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Breast Pain

Breast Pain Causes

Although the exact cause of breast pain cannot be pinpointed, several theories exist to explain the discomfort. Cyclic breast pain is attributed to hormonal changes in the body; whereas noncyclic breast pain is believed to result from certain anatomical problems. Another theory hints that breast pain in general may be due to an imbalance of fatty acids in the cells. In addition, some medications such as hormonal treatments have been known to cause breast pain as well.

Breast Pain Definition

Breast pain is a common complaint of discomfort among women, affecting approximately seventy percent of females at some point in their lives. Breast pain, also known as mastalgia, is more common in the younger age bracket, particularly among pre-menopausal women, although it may afflict older females as well.

Breast Pain Diagnosis

Initial diagnostic step for breast pain is getting the patient's medical history and examining clinical symptoms. The physician may ask questions relating to the location, severity, or frequency of the pain; along with questions about current medications taken and other symptoms experienced. For older women, a mammography may be required to check for abnormalities not seen during physical examination.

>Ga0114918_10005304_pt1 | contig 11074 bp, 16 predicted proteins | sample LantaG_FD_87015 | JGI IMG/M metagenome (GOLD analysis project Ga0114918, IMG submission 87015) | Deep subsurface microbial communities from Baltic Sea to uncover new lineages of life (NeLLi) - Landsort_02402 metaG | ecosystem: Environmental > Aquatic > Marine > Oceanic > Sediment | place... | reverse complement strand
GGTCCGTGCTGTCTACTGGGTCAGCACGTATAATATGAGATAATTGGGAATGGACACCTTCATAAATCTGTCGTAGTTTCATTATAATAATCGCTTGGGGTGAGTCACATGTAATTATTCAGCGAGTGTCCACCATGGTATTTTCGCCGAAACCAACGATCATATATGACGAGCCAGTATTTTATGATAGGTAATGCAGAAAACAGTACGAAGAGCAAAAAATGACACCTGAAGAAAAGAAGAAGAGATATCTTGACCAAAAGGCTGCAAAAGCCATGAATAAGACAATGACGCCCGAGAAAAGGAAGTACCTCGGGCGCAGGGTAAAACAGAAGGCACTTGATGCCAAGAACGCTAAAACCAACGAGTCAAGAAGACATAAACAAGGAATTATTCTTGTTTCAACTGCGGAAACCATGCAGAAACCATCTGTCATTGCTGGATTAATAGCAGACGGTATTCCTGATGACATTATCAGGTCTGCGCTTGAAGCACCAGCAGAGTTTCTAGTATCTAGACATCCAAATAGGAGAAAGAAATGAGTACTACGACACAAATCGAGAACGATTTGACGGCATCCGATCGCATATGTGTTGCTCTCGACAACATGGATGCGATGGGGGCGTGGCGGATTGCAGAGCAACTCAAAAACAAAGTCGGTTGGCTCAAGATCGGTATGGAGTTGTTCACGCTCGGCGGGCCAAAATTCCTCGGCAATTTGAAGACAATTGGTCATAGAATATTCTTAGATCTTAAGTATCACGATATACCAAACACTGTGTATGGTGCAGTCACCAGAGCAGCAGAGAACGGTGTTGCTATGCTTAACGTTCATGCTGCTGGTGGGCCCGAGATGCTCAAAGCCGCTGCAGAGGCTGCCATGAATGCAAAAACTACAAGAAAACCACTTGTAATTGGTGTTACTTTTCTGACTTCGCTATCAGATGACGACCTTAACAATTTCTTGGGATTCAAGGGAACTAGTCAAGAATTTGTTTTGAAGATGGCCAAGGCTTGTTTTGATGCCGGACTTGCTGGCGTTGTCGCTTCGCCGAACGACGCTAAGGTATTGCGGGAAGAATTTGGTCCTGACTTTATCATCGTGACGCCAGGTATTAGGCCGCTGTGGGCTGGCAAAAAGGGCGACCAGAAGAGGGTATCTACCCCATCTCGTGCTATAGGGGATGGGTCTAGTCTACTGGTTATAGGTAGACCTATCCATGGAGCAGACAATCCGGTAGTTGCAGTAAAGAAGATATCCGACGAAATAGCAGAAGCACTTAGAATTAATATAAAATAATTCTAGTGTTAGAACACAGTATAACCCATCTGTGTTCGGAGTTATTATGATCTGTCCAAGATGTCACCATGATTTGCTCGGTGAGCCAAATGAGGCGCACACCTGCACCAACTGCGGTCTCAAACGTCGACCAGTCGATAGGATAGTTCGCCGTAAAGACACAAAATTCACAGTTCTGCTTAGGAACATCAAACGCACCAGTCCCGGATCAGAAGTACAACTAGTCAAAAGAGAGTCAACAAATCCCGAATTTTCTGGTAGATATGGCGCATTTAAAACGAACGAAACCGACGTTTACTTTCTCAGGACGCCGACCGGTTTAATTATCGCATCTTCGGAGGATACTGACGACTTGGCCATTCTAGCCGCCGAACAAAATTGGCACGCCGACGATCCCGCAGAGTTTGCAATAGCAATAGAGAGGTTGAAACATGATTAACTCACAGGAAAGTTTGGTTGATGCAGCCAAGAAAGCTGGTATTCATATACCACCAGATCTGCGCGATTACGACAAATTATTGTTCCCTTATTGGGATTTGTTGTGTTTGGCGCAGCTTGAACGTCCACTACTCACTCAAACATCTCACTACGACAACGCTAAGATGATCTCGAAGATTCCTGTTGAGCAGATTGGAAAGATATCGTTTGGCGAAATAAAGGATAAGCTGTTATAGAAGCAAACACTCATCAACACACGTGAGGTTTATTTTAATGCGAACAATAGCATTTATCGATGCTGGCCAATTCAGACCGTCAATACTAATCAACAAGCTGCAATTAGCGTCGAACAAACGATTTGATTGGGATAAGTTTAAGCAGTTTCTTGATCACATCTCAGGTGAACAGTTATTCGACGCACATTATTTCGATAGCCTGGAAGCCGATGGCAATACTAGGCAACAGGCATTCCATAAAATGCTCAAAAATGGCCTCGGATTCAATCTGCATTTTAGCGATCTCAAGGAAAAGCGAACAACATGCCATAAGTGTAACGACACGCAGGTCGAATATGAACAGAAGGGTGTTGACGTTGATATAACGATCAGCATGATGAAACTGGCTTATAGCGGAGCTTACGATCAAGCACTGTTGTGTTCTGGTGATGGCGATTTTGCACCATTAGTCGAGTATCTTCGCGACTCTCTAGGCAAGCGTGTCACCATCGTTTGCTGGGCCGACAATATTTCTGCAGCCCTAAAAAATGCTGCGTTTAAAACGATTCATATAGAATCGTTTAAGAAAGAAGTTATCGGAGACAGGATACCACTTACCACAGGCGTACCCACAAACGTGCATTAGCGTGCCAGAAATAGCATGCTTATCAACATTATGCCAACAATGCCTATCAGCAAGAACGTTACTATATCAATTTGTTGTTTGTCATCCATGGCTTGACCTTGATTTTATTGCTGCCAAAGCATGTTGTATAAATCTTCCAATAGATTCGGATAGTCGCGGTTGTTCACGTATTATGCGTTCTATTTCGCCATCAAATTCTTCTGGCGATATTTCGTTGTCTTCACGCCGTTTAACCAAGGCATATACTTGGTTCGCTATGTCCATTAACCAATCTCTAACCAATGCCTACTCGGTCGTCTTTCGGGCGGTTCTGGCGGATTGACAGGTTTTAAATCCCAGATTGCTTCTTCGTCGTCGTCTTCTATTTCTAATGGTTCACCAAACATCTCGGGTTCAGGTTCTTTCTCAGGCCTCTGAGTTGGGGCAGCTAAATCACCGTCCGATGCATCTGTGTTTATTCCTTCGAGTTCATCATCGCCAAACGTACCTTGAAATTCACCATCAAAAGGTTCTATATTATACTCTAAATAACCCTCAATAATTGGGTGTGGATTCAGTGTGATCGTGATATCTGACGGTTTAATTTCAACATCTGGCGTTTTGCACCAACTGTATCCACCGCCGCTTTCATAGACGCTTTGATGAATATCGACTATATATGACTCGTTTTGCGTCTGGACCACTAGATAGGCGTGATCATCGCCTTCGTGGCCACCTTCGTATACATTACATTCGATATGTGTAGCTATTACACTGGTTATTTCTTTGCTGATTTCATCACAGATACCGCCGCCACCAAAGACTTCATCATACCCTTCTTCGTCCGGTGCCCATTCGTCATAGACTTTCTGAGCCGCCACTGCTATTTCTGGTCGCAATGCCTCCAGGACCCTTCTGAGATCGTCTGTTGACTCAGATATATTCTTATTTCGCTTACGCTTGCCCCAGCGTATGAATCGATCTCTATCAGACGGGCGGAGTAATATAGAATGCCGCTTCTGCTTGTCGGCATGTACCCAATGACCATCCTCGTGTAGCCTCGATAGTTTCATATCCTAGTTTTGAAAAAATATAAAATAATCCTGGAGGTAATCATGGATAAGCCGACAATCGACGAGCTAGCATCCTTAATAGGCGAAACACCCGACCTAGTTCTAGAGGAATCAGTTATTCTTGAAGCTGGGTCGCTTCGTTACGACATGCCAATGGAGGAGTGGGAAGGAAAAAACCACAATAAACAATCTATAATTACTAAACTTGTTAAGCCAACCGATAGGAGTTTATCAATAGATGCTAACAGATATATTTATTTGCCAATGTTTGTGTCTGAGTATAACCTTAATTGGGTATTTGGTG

Breast Pain Symptoms and Signs

Symptoms of breast pain vary according to its type. Breast pain may occur in a pattern linked to the menstrual cycle, in which case it is called cyclic breast pain. Another form of breast pain, called noncyclic breast pain, occurs constantly, intermittently, with no relation to the menstrual cycle. A third type of breast pain, called extramammary breast pain, is actually pain originating from a different part of the body but feels like it's arising from the breast.

Breast Pain Treatment

Breast pain rarely requires specific treatment. If no carcinoma is detected, treatment may involve only basic self-care remedies such as wearing brassieres with extra support as well as taking over-the-counter drugs to manage pain. If the pain is caused by an underlying condition or other aggravating factors, further medications may be prescribed, including: topical nonsteroidal anti-inflammatory drugs, oral contraceptives, and, in chronic cases, potent drugs such as bromocriptine, danazol, and tamoxifen.

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